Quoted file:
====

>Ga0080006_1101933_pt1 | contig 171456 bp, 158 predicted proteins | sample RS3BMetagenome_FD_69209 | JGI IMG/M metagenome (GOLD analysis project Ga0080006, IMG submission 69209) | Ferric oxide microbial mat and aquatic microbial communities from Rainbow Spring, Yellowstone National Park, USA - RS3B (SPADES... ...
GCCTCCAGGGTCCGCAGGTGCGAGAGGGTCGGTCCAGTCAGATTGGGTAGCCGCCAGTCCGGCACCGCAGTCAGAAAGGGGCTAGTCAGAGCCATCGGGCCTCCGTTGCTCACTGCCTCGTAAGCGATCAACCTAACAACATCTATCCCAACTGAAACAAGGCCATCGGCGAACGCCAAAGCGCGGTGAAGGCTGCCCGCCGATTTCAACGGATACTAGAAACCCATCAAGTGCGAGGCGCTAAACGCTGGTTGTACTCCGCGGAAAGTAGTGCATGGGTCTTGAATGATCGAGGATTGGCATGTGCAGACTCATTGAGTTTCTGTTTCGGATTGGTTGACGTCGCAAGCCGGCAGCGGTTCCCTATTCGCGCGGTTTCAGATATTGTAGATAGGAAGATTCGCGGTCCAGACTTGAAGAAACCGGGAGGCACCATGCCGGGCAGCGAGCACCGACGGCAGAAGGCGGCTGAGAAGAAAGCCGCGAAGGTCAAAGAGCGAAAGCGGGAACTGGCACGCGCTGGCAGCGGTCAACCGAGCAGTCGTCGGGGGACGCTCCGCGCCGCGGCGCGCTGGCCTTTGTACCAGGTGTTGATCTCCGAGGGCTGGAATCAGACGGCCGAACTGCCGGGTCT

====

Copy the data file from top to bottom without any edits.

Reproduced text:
>Ga0080006_1101933_pt1 | contig 171456 bp, 158 predicted proteins | sample RS3BMetagenome_FD_69209 | JGI IMG/M metagenome (GOLD analysis project Ga0080006, IMG submission 69209) | Ferric oxide microbial mat and aquatic microbial communities from Rainbow Spring, Yellowstone National Park, USA - RS3B (SPADES... ...
GCCTCCAGGGTCCGCAGGTGCGAGAGGGTCGGTCCAGTCAGATTGGGTAGCCGCCAGTCCGGCACCGCAGTCAGAAAGGGGCTAGTCAGAGCCATCGGGCCTCCGTTGCTCACTGCCTCGTAAGCGATCAACCTAACAACATCTATCCCAACTGAAACAAGGCCATCGGCGAACGCCAAAGCGCGGTGAAGGCTGCCCGCCGATTTCAACGGATACTAGAAACCCATCAAGTGCGAGGCGCTAAACGCTGGTTGTACTCCGCGGAAAGTAGTGCATGGGTCTTGAATGATCGAGGATTGGCATGTGCAGACTCATTGAGTTTCTGTTTCGGATTGGTTGACGTCGCAAGCCGGCAGCGGTTCCCTATTCGCGCGGTTTCAGATATTGTAGATAGGAAGATTCGCGGTCCAGACTTGAAGAAACCGGGAGGCACCATGCCGGGCAGCGAGCACCGACGGCAGAAGGCGGCTGAGAAGAAAGCCGCGAAGGTCAAAGAGCGAAAGCGGGAACTGGCACGCGCTGGCAGCGGTCAACCGAGCAGTCGTCGGGGGACGCTCCGCGCCGCGGCGCGCTGGCCTTTGTACCAGGTGTTGATCTCCGAGGGCTGGAATCAGACGGCCGAACTGCCGGGTCT